Dates on the calendar are simply lines we draw in the sand to delineate change. Change in actions, change in attitudes. January 1 holds a lot of pressure. Many times if people break their New Year’s Resolutions, they shrug their shoulders and proclaim, “there’s always next year.” Yes, there is always next year. There is also tomorrow.

If you have made resolutions for this new year and they do not make it past January, you do not have to admit defeat and wait for a new year to start fresh. Those goals you so boldly proclaimed on December 31 or January 1 can be realized at any time of year. Just try again.

If you are able to make it through the month of January without breaking the resolution, chances are that you have made a life change that will stick. Usually major changes in habit take about 3 weeks to firmly root into one’s routine.

I have not made any resolutions for the new year. The new year tends to be meaningless for me for a few reasons. First, after 20 years in college, I seem to be stuck on the school year calendar. Labor Day weekend is the most meaningful time of year for me. That is when leaves start to turn, the last light of summer fades into fall, and a new school year is typically set to begin.

Second, I consider birthdays to be more meaningful than a simple change in page of the calendar. Each birthday is proof that I was able to handle another year of what life threw at me. When I turned 36 in March of 2015, my wish was for a quiet year. After tumultuous times the two years prior, I have been looking for some respite from the tribulations I have lived through. So far, I have gotten it. But the new year is not the reset for me. My birthday in March will determine the success or failure of that goal for the year.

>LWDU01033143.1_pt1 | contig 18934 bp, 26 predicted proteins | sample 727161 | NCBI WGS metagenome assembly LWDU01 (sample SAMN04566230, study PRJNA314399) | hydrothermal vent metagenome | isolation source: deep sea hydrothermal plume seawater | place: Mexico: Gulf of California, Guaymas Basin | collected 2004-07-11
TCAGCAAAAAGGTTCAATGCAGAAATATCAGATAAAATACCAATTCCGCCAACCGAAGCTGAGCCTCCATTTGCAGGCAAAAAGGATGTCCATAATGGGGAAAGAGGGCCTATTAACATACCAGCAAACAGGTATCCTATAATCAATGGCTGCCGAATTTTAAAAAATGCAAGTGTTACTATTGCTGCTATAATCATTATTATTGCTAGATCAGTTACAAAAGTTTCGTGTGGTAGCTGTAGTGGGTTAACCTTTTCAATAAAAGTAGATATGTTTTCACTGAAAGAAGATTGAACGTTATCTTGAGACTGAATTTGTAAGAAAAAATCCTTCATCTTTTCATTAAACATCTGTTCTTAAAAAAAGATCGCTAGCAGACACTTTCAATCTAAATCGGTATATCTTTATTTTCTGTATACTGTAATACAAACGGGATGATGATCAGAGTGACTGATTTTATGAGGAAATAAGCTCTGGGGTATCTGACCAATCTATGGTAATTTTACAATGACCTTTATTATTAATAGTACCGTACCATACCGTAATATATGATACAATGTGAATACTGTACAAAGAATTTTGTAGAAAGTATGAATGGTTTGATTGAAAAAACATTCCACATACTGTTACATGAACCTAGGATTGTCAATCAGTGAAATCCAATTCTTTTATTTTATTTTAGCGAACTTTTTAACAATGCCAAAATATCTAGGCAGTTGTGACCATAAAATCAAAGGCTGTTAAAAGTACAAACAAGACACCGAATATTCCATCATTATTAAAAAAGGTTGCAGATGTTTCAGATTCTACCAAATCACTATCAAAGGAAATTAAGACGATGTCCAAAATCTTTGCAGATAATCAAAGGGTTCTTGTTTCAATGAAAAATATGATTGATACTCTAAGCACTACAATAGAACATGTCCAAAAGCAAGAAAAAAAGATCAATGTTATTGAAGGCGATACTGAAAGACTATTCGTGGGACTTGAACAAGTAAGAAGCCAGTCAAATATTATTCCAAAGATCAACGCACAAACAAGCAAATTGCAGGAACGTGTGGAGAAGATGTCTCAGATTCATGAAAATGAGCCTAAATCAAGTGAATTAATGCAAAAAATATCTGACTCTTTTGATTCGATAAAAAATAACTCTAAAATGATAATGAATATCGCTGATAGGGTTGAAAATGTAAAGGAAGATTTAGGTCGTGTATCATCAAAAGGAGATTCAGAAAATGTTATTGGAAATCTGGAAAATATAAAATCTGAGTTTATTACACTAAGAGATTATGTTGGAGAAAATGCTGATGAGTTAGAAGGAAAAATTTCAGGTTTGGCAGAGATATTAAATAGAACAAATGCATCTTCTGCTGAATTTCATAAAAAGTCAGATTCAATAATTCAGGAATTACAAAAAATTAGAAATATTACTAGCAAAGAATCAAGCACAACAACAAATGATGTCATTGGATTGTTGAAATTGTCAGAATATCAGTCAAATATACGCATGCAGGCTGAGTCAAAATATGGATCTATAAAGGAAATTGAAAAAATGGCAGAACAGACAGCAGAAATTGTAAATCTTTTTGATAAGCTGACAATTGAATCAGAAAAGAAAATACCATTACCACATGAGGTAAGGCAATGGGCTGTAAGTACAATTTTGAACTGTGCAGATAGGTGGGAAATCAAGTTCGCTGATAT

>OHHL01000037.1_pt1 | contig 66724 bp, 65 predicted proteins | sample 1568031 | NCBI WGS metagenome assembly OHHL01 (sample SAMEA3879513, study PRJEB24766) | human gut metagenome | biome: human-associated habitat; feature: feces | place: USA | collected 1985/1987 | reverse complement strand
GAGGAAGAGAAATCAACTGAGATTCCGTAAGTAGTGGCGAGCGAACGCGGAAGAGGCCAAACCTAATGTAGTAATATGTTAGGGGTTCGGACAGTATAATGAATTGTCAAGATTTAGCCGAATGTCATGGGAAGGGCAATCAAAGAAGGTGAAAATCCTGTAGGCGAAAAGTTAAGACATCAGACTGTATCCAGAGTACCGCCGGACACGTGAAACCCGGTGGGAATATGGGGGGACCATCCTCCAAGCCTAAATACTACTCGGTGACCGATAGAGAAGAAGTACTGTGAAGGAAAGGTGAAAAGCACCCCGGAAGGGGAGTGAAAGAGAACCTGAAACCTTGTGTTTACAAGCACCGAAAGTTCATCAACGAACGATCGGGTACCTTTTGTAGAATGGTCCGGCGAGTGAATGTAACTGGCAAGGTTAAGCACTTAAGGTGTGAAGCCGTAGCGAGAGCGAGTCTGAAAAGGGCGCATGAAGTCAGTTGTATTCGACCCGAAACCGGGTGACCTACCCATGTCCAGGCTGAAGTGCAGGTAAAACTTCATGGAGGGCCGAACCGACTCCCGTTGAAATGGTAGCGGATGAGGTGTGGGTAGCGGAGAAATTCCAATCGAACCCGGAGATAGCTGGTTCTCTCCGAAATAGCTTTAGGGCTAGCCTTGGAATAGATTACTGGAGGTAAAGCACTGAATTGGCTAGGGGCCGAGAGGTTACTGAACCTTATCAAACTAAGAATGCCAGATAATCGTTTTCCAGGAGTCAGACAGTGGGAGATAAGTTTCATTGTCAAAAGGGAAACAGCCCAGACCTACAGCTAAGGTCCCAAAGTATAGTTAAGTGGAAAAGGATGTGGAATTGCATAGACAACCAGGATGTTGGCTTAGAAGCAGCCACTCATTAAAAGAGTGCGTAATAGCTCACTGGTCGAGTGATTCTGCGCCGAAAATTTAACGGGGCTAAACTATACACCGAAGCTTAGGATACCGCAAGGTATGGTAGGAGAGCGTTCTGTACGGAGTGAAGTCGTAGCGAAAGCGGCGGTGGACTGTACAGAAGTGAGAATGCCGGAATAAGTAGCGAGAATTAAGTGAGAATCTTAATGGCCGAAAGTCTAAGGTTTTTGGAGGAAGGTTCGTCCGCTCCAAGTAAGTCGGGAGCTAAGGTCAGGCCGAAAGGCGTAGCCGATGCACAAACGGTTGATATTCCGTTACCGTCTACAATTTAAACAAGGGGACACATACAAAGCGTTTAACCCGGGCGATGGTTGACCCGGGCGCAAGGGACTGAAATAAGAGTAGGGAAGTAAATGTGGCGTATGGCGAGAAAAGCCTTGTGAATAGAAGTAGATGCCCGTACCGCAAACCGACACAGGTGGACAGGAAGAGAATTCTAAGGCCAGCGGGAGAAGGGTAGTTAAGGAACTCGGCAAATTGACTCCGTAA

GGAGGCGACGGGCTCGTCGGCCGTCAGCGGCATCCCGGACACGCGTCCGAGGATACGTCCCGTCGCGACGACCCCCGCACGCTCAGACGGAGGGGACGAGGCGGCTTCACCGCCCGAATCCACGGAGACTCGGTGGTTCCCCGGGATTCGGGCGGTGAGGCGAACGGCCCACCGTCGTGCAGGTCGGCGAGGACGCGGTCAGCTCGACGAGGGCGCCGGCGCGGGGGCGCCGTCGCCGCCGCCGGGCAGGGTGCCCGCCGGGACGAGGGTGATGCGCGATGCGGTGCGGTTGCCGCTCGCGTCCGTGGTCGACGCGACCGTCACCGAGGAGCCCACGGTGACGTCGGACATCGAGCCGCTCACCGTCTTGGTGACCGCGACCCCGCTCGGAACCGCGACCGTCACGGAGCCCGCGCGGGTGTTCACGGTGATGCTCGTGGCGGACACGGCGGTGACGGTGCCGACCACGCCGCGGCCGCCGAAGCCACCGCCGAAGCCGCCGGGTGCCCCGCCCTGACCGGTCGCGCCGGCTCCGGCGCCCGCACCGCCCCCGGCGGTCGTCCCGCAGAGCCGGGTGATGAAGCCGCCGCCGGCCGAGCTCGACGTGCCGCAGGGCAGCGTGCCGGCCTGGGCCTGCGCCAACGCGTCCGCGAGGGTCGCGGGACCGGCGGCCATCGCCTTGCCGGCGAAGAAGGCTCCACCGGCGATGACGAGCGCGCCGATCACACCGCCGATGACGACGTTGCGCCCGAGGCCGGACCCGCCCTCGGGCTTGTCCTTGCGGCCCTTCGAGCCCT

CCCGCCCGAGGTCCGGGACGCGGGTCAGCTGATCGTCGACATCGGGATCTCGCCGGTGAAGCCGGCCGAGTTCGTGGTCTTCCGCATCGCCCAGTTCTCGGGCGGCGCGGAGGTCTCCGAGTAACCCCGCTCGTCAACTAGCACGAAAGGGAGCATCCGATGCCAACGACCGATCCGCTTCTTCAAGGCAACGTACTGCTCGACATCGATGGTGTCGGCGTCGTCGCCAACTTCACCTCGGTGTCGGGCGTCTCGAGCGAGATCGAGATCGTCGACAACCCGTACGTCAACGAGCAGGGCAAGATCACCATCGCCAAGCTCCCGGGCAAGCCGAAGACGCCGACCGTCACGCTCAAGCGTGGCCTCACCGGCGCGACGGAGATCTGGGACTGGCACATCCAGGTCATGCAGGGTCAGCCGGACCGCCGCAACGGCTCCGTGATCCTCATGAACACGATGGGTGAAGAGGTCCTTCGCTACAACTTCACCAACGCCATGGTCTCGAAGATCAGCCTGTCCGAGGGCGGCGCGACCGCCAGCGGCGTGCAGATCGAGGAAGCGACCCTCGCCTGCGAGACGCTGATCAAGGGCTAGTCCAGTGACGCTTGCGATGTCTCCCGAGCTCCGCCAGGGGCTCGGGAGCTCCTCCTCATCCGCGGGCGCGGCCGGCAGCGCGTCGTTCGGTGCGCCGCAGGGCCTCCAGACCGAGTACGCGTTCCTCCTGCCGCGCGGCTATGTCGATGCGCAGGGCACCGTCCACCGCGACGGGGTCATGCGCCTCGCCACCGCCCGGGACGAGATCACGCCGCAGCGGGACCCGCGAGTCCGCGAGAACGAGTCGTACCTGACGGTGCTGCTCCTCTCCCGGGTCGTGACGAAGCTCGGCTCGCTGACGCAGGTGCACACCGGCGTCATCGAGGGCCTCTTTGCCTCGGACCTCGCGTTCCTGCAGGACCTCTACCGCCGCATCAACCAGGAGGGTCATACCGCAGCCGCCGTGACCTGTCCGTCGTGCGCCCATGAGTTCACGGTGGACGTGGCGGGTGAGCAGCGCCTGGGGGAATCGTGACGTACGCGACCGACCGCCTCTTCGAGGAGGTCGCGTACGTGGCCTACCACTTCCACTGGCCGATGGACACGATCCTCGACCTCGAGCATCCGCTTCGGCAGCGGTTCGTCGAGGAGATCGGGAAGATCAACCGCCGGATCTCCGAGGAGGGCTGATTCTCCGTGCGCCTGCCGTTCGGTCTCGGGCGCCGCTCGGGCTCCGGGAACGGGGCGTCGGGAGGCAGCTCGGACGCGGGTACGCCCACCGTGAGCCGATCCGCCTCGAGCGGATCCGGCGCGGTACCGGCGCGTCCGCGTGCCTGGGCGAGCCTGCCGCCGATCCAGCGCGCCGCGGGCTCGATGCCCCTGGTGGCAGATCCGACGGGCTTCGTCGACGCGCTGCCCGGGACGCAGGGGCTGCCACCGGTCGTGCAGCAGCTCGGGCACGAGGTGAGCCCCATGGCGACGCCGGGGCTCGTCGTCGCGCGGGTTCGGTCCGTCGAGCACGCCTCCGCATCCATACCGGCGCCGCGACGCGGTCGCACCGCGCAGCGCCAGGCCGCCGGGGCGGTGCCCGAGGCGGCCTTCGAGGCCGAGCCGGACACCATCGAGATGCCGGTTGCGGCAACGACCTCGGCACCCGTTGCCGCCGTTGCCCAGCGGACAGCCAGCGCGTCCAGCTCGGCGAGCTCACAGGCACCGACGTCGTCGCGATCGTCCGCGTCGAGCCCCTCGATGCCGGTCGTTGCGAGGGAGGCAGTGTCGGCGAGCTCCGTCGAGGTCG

As many approach the month of January with hope that things will improve, keep in mind that things can improve any time of the year. January is just one line in the sand. Feel free to draw your own. If you are not able to keep your resolutions to which you have so dutifully pledged, that does not mean all is lost until the next flip of the calendar. Take some time to evaluate why your plan was not successful and regroup. The only true way to fail is to stop trying.

New Year’s is only one line in the sand. The masterpiece comes in creating your own.

My Favorite Things

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This morning I am waiting for coffee to brew so that I can put it into one of my favorite coffee mugs, flavor with my favorite coconut milk creamer, and have a leisurely morning warming up for the day listening to some of my favorite CDs. Christmas made me realize that I am very fortunate in my journey towards minimalism in that I am now surrounded by my favorite things and use them on a daily basis.

What is in my life brings me joy.

I came to realize that this week as everyone around me was running around hurried over the Christmas season, and I was just kind of there – relaxed. My big success this season was being able to downsize Christmas from three boxes to one. This is not meant to be a la Scrooge or Grinch-like. I am now surrounded by only my most favorite and meaningful Christmas decorations. Some of the things that said goodbye from the 2 boxes now gone include items such as a string of lights on which only half the bulbs work, some large and heavy clay ornaments that only served to weigh the tree branches down to the point of being unsightly instead of decorative, and the Christmas tree skirt that shows every snag and cat hair.

This year, I enjoyed the holidays with working lights everywhere, ornaments on the tree that were beautiful and meaningful, and music that filled my heart and lifted my spirits. When I had a glass of wine this week, it was in one of my favorite wine glasses that had previously sat in the back of the cupboard – because it was a “favorite” glass it simply sat unused. Why shouldn’t my favorite glass be used as everyday-wear? For what special occasion was I saving it? Life is a special occasion. We are on this earth for a limited time, and the time to enjoy what makes us happy is now.